[0051] A top nut 392 is fitted between the mandrel casing hanger upper end portion and the upper end of the casing head. More specifically, the top nut has a generally cylindrical inner surface section having a first diameter portion 394 above which extends a second portion 396 having a diameter greater than the diameter of the first portion. The outer surface 398 of the top nut has four sections. A first section 400 extending from the lower end of the top nut having a first diameter. A second section 402 extending above the first section having a second diameter greater than the first diameter. A third section 404 extending from the second section having a third diameter greater than the second diameter. And a fourth section 406 extending from the third section having a fourth diameter greater than the third diameter and greater than the inner surface diameter of the upper end of the mandrel casing hanger. Threads 408 are formed on the outer surface of the second section 402 of the top nut for threading onto the internal threads 328 formed on the inner surface of the upper end of the mandrel casing head. The top nut first and second outer surface sections are aligned with the first inner surface section of the top nut. In this regard, a leg 410 is defined extending at the lower end of the top nut.

[0052] The top nut is threaded on the inner surface of the casing head. As the top nut moves down on the casing head, the leg 410 of the top nut engages the vertical portion 382 of the spring loaded latch ring, moving the spring loaded latch ring radially outwards against the latch ring spring force such that the second horizontal portion 386 of the latch ring slides into the groove 330 formed on the inner surface of the casing head while the first horizontal portion remains within the groove 326 formed on the outer surface of the mandrel casing head. In this regard, the spring loaded latch ring along with the top nut retain the mandrel casing hanger within the casing head.

[0053] A seal 412 is formed on the third outer surface section of the top nut for sealing against the casing head. In the alternative the seal may be formed on the casing head for sealing against the third section of the top nut. A seal 414 is also formed on the second section inner surface of the top nut for sealing against the outer surface of the mandrel casing hanger. In the alternative, the seal may be formed on the outer surface of the casing hanger for sealing against the second section of the inner surface of the top nut.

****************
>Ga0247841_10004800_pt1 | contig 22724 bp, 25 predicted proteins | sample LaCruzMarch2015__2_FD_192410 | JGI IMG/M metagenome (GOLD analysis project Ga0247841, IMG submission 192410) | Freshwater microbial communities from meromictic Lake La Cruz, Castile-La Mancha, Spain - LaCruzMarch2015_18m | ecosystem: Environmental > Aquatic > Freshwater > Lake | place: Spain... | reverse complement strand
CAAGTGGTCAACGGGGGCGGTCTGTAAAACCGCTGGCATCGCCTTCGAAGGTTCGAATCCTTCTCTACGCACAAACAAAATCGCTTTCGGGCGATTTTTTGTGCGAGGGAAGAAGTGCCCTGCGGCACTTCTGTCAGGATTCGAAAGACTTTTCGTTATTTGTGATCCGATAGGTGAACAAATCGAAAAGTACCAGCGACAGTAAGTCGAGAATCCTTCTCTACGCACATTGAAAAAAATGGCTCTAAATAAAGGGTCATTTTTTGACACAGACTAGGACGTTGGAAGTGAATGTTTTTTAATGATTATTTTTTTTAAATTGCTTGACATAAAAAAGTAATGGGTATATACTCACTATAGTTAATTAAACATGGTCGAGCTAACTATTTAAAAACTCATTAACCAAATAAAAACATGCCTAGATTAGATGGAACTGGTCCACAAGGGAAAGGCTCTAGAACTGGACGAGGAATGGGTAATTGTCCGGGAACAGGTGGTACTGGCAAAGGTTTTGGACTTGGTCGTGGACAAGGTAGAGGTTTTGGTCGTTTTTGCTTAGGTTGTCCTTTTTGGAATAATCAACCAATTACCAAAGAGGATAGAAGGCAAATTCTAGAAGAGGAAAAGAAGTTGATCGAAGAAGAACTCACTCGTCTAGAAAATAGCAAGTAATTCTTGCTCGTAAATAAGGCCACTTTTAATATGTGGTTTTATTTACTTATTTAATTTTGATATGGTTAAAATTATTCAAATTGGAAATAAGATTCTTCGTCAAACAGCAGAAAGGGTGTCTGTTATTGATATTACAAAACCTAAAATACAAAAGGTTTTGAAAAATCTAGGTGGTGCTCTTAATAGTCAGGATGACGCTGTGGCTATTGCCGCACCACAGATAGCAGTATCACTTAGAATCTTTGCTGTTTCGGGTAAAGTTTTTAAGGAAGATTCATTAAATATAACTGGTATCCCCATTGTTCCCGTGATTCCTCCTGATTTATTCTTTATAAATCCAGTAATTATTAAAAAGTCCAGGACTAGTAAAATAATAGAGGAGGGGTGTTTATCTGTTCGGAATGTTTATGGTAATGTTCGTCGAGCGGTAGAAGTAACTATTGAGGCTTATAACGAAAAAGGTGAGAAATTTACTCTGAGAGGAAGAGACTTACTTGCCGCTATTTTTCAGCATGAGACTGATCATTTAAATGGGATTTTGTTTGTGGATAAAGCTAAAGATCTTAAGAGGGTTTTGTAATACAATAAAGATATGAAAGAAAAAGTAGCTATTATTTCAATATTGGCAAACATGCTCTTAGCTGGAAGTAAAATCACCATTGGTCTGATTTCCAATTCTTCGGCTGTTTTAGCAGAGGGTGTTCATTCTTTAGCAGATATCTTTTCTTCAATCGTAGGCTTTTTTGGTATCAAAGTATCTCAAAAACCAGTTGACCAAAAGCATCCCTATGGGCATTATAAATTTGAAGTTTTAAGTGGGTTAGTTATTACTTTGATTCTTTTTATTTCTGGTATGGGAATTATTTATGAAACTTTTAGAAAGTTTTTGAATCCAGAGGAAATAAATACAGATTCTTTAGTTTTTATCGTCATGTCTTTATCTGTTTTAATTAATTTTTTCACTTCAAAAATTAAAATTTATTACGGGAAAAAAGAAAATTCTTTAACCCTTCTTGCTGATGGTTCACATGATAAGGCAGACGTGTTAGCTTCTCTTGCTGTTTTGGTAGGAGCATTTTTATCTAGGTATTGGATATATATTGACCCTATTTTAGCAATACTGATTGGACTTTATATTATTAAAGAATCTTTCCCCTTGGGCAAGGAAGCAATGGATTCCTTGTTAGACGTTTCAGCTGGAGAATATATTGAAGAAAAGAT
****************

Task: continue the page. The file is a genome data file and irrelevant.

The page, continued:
[0054] To check the seal between the outer surface of the lower section of the cylindrical section of the wellhead isolation tool and the inner surface of the mandrel casing hanger, a port 416 is defined radially through the flange 370 of the wellhead isolation tool. The port provides access to a passage 415 having a first portion 417 radially extending through the flange 370, a second portion 418 extending axially along the cylindrical section of the wellhead isolation tool, and a third portion 419 extending radially outward to a location between the seals 318 formed between the lower section of the wellhead isolation tool and the mandrel casing hanger. Pressure, such as air pressure, may be applied to port 416 to test the integrity of the seals 318. After testing the port 416 is plugged with a pipe plug 413.

[0055] With any of the aforementioned exemplary embodiment wellhead isolation tools, a passage such as the passage 415 shown in FIG. 7A, may be provided through the body of the wellhead isolation to allow for testing the seals or between the seals at the lower end of the wellhead isolation tool from a location on the wellhead isolation tool remote from such seals.

[0056] The upper assembly is secured on the wellhead isolation tool using methods well known in the art such as bolts and nuts. Similarly, an exemplary embodiment wellhead isolation tool is mounted on the tubing head assembly using bolts 409 and nuts 411.